Except for one day, whenever the weather was even passable for the next three weeks, we worked hard on our glaciological studies. We set up lines of stakes across the glacier and measured its rate and type of flow; we drilled and studied snow cores down to depths of 50 feet; we laboriously dug snow pits to observe the snow and took its specific gravity and temperature; we trekked over 20 miles down the glacier to the junction of the main Eldridge to study an ice-dammed lake; we duplicated dozens of photographs to show changes in icefalls and in snow and ice cover; we investigated wave ogives in icefalls. Much of this involved mountaineering problems, but we fell into none of the gaping crevasses in the icefalls nor plunged down any ice slopes, although I cut my fingers to the bone when a handful of slate came out on a steep rock slope. Anyone who does not avoid the frost-shattered stuff that masquerades as rock in the region needs his head examined. But permanent stations must be on bed rock and you have to climb to them. So much for this aspect, as it is well covered by the glaciological note which follows.
Pure mountaineering as such occupied only three days. On one day, still 1000 feet below the summit of a 9000-foot peak, we beat an ignominious retreat and rappelled back down the ice slope and over the bergschrund when it appeared that a foot of slush, with blue ice beneath it, was ready to avalanche off the steep slopes directly above us. On the other two days we reached our summits. On July 3 we left camp at three a.m., heading for what we had long called the “Matherhorn”; this is the higher of two 11,000-foot peaks that lie east of Mount Mather and are connected to it by a ridge. We wound our way up the basin past enormous crevasses towards Mather’s northeast face. My diary reads as follows: “As we approached what appeared to be an unbroken wall festooned with séracs, the slope increased. Crust gave way to wind-blown powder. Then, as we climbed, the hidden valley between Mather and the “Matherhorn” gradually opened. The peaks above looked as if some giant child had tried to plaster the precipitous walls but lacked the skill to do more than to gob the snow on in colossal ice blocks. The only place that I have ever seen that looks more like the Cordillera Blanca is that range itself. While we crossed swaths of fallen avalanche blocks, we looked anxiously up at others still precariously in place that seemed to hang a thousand feet or more right over our heads.” Snow conditions were ideal as we cramponed up the ever steepening headwall to the col between Mather and our peak. On the far side of the col, the cliffs dropped to a sickening hole, where lay the head of the main Eldridge Glacier. Clouds scudded in and out among the seemingly unclimbable peaks which surrounded it. Above us, our heavily corniced ridge looked short but spectacular. Well out on the hidden valley side and away from the cornice, we made quick work of the remaining 500 feet. Once on top, we had a rude shock. The ridge dropped off for some 750 feet into a wide col or really a plateau from the far side of which rose a second peak, just a few feet higher than where we stood. Though the clouds were piling in thicker and thicker, we headed down the ridge, across the plateau and up the steep face on the far side. As we sat on the summit, the clouds reassuringly opened to let us see that we sat on the highest point. A traverse down a steep face let us descend into the hidden valley.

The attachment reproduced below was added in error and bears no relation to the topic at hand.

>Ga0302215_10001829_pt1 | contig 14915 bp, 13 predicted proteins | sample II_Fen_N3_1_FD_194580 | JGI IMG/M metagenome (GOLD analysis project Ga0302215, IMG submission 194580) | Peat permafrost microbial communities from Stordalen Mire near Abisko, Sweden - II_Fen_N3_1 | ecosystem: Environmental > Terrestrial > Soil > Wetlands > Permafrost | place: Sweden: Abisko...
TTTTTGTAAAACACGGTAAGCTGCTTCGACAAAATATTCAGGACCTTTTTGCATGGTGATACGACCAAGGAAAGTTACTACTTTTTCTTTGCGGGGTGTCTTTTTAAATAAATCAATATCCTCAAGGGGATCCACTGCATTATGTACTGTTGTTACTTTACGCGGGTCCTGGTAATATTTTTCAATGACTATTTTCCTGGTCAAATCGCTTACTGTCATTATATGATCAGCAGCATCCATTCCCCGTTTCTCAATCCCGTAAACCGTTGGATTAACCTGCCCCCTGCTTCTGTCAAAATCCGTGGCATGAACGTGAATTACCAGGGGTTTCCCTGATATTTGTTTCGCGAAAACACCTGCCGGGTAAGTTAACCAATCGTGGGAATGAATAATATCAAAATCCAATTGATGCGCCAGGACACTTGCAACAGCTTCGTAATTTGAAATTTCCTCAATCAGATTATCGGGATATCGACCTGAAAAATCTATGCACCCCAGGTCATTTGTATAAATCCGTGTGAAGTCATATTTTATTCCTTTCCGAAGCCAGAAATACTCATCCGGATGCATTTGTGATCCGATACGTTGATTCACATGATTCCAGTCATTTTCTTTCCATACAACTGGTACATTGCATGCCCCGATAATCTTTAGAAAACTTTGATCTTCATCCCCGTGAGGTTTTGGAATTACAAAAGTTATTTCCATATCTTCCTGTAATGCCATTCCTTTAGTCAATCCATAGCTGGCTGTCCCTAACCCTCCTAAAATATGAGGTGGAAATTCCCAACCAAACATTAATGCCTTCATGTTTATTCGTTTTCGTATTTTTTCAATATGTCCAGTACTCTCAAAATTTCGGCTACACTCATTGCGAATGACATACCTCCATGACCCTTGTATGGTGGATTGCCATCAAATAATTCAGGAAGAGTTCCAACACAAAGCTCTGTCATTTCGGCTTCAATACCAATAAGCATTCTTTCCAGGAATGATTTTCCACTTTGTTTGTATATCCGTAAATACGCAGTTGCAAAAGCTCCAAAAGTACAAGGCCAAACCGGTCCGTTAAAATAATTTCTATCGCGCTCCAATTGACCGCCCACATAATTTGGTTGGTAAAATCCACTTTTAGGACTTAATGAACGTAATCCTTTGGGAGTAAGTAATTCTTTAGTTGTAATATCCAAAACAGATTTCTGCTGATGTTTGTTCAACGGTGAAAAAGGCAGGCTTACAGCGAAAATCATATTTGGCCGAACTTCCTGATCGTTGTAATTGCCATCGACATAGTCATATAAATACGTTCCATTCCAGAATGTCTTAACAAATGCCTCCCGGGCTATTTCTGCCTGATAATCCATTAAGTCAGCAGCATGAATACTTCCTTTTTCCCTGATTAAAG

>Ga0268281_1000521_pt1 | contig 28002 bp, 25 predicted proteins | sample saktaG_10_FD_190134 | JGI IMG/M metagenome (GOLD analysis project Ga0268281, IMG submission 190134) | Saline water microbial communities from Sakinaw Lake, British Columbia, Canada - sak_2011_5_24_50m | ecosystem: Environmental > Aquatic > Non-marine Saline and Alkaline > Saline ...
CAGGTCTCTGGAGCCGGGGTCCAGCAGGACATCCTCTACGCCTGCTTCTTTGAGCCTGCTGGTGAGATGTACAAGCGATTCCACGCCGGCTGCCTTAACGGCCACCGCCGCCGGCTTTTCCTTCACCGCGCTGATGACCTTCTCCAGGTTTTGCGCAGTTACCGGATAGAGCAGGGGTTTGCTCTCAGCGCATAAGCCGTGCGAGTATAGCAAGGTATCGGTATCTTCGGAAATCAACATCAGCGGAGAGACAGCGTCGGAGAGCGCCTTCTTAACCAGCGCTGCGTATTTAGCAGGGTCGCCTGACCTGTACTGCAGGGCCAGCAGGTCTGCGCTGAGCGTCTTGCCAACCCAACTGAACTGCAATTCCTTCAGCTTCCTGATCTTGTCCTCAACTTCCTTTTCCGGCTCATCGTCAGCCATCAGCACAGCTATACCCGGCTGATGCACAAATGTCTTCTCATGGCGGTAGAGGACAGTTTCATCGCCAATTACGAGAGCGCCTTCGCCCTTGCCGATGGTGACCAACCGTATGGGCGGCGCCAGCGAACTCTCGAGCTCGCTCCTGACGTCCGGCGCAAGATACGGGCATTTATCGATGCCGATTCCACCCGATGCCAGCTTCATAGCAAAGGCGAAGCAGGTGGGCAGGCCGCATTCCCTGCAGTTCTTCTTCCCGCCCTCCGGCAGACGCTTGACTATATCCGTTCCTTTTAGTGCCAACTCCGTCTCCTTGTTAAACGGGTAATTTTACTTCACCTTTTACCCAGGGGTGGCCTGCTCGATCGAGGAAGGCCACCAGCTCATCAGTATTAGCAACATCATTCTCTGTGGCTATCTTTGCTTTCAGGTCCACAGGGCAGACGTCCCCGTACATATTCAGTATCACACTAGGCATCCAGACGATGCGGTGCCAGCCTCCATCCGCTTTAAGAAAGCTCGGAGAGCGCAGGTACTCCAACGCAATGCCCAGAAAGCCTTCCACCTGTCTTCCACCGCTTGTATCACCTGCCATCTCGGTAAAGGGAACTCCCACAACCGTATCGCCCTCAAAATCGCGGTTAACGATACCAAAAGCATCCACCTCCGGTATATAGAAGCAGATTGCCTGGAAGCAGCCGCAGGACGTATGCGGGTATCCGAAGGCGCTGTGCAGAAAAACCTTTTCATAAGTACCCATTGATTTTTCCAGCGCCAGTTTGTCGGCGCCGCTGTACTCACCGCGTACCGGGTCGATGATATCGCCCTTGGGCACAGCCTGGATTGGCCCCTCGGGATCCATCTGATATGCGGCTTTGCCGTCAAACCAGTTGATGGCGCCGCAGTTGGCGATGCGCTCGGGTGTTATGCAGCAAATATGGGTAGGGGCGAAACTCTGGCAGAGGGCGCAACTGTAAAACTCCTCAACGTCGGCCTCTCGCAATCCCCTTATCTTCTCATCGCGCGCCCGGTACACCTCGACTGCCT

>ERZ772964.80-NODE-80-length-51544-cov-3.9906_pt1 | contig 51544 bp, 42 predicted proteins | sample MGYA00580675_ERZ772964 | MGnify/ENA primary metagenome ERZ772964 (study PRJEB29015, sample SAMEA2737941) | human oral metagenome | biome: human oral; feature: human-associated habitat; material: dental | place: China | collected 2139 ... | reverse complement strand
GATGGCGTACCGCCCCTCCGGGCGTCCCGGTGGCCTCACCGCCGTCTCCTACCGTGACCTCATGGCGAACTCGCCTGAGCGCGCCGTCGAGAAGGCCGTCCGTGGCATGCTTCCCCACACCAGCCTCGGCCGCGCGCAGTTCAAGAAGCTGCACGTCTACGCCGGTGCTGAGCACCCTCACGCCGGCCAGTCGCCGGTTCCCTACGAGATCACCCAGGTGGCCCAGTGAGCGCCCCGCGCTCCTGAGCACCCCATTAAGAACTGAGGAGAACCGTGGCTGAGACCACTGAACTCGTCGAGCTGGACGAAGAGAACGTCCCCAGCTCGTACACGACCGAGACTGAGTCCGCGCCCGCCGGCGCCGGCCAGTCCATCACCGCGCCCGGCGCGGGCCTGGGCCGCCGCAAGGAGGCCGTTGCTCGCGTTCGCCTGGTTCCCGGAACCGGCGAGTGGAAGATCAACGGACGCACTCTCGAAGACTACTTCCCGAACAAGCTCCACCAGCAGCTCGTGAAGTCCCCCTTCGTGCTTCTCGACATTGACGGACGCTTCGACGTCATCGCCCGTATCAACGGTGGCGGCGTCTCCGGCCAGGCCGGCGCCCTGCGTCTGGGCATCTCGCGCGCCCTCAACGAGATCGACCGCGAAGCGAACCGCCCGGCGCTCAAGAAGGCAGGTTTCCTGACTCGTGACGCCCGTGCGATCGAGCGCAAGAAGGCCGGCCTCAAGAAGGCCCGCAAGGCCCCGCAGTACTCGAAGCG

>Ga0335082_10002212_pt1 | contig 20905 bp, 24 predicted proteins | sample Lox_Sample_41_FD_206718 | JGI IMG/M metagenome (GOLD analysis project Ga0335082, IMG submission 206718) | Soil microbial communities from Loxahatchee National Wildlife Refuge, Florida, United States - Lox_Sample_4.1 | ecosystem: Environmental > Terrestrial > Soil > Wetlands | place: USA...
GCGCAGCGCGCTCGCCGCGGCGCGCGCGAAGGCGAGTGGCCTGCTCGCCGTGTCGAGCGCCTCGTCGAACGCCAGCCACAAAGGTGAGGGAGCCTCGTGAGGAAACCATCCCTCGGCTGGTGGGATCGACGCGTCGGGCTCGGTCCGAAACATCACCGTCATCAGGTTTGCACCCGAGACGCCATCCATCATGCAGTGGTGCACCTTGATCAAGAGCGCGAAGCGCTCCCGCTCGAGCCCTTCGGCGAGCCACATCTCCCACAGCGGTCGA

On July 17 we climbed Peak 9152, 4½ miles northeast of Mather and the last of the major summits on the Muldrow-Eldridge divide between Mount Mather and Anderson Pass to be climbed. (Only a month later the second ascent was made from the Muldrow side as will be seen elsewhere in this Journal.) We approached the mountain up a glacier that heads up in a cirque on its western face, gained the southwestern ridge on the right and climbed on steep but excellent snow in a high, blustery wind. The fleeting clouds continued to play hide and seek, and we wondered whether this was our day. As we neared the summit, the ridge emerged from the mists. Since the ice we had seen gleaming from below was only on the surface, we kicked or cut easily into the firm snow under it. Finally, perched on the summit, a long, slightly corniced ridge, we gloried in the only perfect weather of the day and absorbed a most fantastic panorama. To the east, McKinley rose majestically over the summit of Peak 10,200. Mather dominated our glacier along with the “Mather- horn” and the other 11,000er. Everywhere but in the distant plains to the north lay a maze of steep, jagged, glistening snow spires, except where they were cut by the ribbon-candy stripes of the Muldrow Glacier and the north fork of the Eldridge far below us. We traversed along the far side of the summit and climbed down the northeast ridge and over a second summit before we dropped down a steep slope back to the cirque and to camp.